30. I don’t see any problem with the term authenticity. It comes down to purpose. If your purpose in creating art is to create art, then that is authentic. If your purpose in creating art is to make money, then that is not authentic. Note that one can create art with purpose and still make money—those two things are not mutually exclusive.

    I live in Austin where there are many authentic musicians. Would they refuse money? No, probably not. However, that is not the same as reinventing themselves solely to sell records—which several have had the opportunity to do and opted not to.

    Posted by  on  02/19  at  06:10 PM
  31. Allergic as I am to the term “authenticity” (it always conjures up notions of the Volk for me, and you know where that leads—to Gemeinschaft!  and all those pre-ironic, pre-postmodern nasty things), I have to agree that only in those genres and practices that value “authenticity” does the charge of “selling out” have any purchase.  To put this another way, there is no available sense in which one can accuse Bob Seger or Thomas Kinkade of “selling out.” No one says, “I liked Jennifer Aniston’s early work—before she sold out and did Friends.”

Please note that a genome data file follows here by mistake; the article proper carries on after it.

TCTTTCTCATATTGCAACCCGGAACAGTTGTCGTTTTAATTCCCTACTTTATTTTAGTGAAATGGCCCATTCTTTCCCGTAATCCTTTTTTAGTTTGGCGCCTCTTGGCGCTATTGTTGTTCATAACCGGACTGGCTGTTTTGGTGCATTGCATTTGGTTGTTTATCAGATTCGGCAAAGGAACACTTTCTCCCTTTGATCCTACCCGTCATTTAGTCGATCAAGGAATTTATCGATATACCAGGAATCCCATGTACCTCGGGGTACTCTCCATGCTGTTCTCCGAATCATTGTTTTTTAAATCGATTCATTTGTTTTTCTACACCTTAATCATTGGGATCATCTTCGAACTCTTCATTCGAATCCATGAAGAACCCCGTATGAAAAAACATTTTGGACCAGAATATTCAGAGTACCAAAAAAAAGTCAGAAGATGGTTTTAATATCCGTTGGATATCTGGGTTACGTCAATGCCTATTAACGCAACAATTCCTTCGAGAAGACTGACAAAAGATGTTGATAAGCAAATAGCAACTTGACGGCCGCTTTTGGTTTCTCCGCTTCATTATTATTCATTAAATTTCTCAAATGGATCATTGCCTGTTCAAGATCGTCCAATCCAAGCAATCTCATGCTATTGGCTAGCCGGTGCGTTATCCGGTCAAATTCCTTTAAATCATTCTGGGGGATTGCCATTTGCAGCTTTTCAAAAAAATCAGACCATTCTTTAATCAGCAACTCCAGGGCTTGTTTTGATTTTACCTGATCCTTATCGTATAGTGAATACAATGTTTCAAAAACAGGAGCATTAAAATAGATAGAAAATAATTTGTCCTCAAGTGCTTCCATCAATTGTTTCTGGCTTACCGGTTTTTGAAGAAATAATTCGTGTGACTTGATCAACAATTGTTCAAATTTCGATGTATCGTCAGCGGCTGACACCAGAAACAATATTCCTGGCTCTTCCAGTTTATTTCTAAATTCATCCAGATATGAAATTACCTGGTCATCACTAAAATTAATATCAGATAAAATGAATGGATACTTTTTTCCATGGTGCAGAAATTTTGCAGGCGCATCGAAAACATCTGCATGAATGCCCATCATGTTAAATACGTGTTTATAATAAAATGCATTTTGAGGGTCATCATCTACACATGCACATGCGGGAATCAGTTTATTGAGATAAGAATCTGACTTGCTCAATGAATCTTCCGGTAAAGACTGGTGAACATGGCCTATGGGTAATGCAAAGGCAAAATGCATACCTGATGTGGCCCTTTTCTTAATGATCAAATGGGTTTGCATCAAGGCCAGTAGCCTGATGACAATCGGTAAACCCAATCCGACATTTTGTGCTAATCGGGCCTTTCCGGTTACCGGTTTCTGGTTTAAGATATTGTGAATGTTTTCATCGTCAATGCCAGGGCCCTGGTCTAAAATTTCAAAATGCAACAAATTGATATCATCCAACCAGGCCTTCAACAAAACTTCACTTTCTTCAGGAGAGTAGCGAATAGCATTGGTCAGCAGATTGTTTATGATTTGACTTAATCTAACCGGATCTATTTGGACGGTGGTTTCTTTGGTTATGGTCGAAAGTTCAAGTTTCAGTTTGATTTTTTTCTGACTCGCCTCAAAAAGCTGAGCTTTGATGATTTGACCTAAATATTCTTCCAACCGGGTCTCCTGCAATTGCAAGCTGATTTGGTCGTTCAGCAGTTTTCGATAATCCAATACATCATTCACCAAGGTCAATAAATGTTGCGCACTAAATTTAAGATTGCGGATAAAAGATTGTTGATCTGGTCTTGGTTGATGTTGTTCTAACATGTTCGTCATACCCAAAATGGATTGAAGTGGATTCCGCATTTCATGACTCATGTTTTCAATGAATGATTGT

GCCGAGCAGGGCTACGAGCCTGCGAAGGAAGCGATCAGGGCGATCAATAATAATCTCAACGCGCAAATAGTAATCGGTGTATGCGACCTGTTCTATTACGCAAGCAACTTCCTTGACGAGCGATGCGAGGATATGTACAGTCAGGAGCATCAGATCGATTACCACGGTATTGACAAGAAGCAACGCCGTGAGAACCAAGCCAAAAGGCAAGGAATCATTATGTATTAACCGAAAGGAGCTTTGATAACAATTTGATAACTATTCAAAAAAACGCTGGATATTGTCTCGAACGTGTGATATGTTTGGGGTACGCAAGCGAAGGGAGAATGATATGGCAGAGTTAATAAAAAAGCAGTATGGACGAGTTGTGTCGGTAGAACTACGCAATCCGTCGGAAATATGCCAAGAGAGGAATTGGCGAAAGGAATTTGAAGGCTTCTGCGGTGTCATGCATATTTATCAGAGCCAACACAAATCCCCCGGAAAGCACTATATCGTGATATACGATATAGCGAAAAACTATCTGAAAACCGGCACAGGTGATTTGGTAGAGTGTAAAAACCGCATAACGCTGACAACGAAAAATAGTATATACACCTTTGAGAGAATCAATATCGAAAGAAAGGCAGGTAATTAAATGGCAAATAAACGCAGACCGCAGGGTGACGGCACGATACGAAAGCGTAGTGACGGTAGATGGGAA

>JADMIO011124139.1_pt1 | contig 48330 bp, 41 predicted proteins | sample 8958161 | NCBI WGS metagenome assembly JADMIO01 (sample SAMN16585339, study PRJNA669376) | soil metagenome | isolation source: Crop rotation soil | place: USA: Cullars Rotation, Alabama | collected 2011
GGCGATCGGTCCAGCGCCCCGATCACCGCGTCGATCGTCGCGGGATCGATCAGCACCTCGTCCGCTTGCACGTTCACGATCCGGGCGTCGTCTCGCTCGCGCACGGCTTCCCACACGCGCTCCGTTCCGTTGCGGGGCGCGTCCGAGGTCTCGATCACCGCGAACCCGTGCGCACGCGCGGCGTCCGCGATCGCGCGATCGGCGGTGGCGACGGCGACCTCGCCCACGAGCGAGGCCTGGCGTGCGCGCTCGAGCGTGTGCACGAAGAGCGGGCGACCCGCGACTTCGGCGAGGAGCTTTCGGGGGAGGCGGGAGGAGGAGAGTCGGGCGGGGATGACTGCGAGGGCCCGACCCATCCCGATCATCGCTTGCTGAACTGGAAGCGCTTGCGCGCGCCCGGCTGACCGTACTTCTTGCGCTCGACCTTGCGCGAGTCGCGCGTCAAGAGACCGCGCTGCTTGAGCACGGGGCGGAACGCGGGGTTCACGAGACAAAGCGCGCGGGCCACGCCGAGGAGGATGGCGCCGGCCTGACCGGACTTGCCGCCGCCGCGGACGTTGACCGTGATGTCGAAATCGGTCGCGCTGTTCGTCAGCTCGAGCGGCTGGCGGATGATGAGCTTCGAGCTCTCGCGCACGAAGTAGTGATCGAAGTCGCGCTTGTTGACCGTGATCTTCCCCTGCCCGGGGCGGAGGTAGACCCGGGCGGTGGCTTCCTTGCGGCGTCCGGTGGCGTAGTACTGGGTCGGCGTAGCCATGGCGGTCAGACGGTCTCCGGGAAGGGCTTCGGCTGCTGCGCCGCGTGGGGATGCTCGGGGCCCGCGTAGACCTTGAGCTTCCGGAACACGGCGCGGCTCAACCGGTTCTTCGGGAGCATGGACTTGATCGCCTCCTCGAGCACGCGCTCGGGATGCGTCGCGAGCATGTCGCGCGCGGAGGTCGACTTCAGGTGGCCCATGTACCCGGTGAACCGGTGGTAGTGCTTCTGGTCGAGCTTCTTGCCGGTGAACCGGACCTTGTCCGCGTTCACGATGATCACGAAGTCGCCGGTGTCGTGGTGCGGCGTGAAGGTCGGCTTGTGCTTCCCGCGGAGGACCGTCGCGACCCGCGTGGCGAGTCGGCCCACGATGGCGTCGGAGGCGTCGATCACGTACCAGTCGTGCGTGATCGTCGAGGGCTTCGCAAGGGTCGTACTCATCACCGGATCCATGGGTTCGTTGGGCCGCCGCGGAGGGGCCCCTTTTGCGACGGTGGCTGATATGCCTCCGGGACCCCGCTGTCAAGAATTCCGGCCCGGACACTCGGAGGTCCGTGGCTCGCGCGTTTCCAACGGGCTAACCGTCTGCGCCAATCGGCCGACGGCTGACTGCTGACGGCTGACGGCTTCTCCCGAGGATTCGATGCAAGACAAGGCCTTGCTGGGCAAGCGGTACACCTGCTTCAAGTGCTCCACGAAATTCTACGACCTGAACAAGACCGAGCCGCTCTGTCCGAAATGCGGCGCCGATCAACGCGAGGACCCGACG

And then the question becomes:  did an artist, in fact, “reinvent” herself in an attempt to cross over into a mass market?  And with what results?  (Because it doesn’t always work, you know—following on the WTF success of Frampton Comes Alive, the newly alive one tried to remake himself as a soft-rock MOR stud with “I’m In You,” and that was the end of his career.  Well, that and the Sgt. Pepper remake with the Bee Gees.)

    Posted by Michael  on  02/19  at  07:05 PM
  32. I’m the farthest thing from a Bob Seger fan as is imaginable, but jeez, to compare him to the Aesthetic Antichrist like that - that is harsh.  Although I grant your point.

    Also, I don’t see how we can discuss authenticity in the context of Mr. Pop’s body of work without even mentioning his performance as a Vorta on Star Trek: Deep Space Nine.  Iggy Pop as an alien in charge of the drugs: now that’sauthenticity.

    Posted by Dave Maier  on  02/19  at  08:46 PM
  33. As Mr. Dylan once said: (perhaps not knowing how it might be interpreted by certain creatures from the future)

    “you gotta serve somebody”

    Posted by  on  02/19  at  09:53 PM
  34. it’s royal caribbean who was using lust for life, not carnival

    Posted by  on  02/19  at  09:53 PM
  35. 1,